Dragon Ball Xenoverse
Hope of the Universe
  • Release Date
    02.24.2015
  • Publisher
    Bandai Namco Games
  • Developer
    Dimps
  • Xbox One
  • Xbox 360
  • Playstation 4
  • Playstation 3
  • Windows
  • Mac
Release Date
02.24.2015

Publisher
Bandai Namco Games

Developer
Dimps

  • Xbox One
  • Xbox 360
  • Playstation 4
  • Playstation 3
  • Windows
  • Mac
What can I say, I love Dragon Ball Z. From the outside, DBZ is a mediocre action anime with banana shaped hair and prolonged bouts of constipation. Even to the faithful it’s pretty easy to pick apart, but goddamn if it wasn’t the coolest show a kid could have asked for. A goofy yet powerful main character that always ended up the underdog, ridiculous and incredible feats of strength and raw energy, and epic world altering fights. It blew my mind as a kid. My brother and I even got our parents to buy the early Japanese DBZ games for original Playstation, which wouldn’t work on a US console without adding an extra spring into the machine—good times. And the love for that crazy show has stayed with me. Which is why I was pretty excited about Namco Bandai’s Dragonball Xenoverse. It’s the 15th Dragon Ball Z game and it’s made some pretty significant changes this time around. Was I skeptical? Of course. DBZ doesn’t really have the best video game track record. But this one might just have the teeth the series needs.
THE GOOD

Bandai changed up the formula this time around. It’s not simply a fighting game where you plod through the same story AGAIN with the same characters. This time you make a custom character of any race who is in charge of correcting past events which have been tampered with by mysterious evil people. And it’s actually pretty cool. You’re not just a shadowy figure who fixes things and leaves the other characters none the wiser. You show up smack dab in the middle of a battle and the Z warriors are like, “Who the hell is this guy?” There’s something awesome about creating a custom character and having Goku talk directly to him. Closest you can come to meeting your childhood cartoon hero I suppose.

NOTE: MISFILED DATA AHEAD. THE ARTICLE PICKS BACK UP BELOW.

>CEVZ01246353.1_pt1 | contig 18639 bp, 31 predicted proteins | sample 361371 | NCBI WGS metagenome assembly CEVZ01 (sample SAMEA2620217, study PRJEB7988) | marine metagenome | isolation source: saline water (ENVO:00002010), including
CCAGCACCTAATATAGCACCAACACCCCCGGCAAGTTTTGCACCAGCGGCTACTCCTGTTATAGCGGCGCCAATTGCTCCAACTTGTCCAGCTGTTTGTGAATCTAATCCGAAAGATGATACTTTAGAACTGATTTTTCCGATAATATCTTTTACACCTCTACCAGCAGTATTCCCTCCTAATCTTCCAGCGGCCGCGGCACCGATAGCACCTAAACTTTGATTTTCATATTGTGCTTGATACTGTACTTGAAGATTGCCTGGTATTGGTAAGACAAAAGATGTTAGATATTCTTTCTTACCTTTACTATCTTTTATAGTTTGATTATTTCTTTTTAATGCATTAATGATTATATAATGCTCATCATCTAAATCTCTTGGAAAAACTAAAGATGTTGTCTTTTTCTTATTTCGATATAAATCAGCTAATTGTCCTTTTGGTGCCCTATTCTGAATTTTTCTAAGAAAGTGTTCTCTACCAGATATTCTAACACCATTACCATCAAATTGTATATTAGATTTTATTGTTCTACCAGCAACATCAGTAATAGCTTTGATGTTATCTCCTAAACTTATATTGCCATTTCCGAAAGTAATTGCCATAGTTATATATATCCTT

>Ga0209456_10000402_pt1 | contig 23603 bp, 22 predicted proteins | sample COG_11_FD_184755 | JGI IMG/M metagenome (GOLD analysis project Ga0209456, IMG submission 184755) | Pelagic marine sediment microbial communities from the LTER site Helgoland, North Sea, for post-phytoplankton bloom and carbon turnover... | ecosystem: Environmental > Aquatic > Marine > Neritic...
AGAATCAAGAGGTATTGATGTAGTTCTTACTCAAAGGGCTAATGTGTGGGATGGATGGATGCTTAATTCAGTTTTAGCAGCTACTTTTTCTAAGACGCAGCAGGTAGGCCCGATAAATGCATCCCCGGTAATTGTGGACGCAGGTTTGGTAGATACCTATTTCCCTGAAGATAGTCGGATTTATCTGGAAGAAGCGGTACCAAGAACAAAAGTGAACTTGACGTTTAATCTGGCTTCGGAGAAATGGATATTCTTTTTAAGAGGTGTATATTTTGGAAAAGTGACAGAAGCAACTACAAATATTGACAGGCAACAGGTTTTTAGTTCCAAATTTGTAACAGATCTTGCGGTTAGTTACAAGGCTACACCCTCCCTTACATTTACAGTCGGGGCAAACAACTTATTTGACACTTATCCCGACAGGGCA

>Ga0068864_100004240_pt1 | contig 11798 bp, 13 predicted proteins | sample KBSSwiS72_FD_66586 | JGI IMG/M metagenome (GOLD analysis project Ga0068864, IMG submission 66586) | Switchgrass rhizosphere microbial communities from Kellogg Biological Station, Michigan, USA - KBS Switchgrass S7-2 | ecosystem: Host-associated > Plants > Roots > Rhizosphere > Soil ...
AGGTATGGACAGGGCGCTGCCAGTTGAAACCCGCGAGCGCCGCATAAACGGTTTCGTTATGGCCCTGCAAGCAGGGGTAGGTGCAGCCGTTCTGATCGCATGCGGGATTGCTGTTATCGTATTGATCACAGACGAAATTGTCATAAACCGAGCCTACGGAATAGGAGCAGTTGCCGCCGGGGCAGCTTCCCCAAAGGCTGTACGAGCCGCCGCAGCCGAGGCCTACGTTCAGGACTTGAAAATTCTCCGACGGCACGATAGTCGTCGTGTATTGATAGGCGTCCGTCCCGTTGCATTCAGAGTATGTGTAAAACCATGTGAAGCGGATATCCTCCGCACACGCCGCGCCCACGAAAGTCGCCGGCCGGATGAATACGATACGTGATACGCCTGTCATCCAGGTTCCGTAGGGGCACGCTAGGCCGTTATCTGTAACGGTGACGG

Along with being an integral part of the main DBZ storyline, your character’s moves are totally customizable and there’s an admirable effort to add some RPG flavor to the mix. As your character levels up you gain stat points, new moves, and new clothing that lets you focus your character’s strength based on your preference. It wasn’t done perfectly but it was refreshing and rewarding to deck out your character in nostalgic DBZ gear and rip off a kamehameha whenever you want.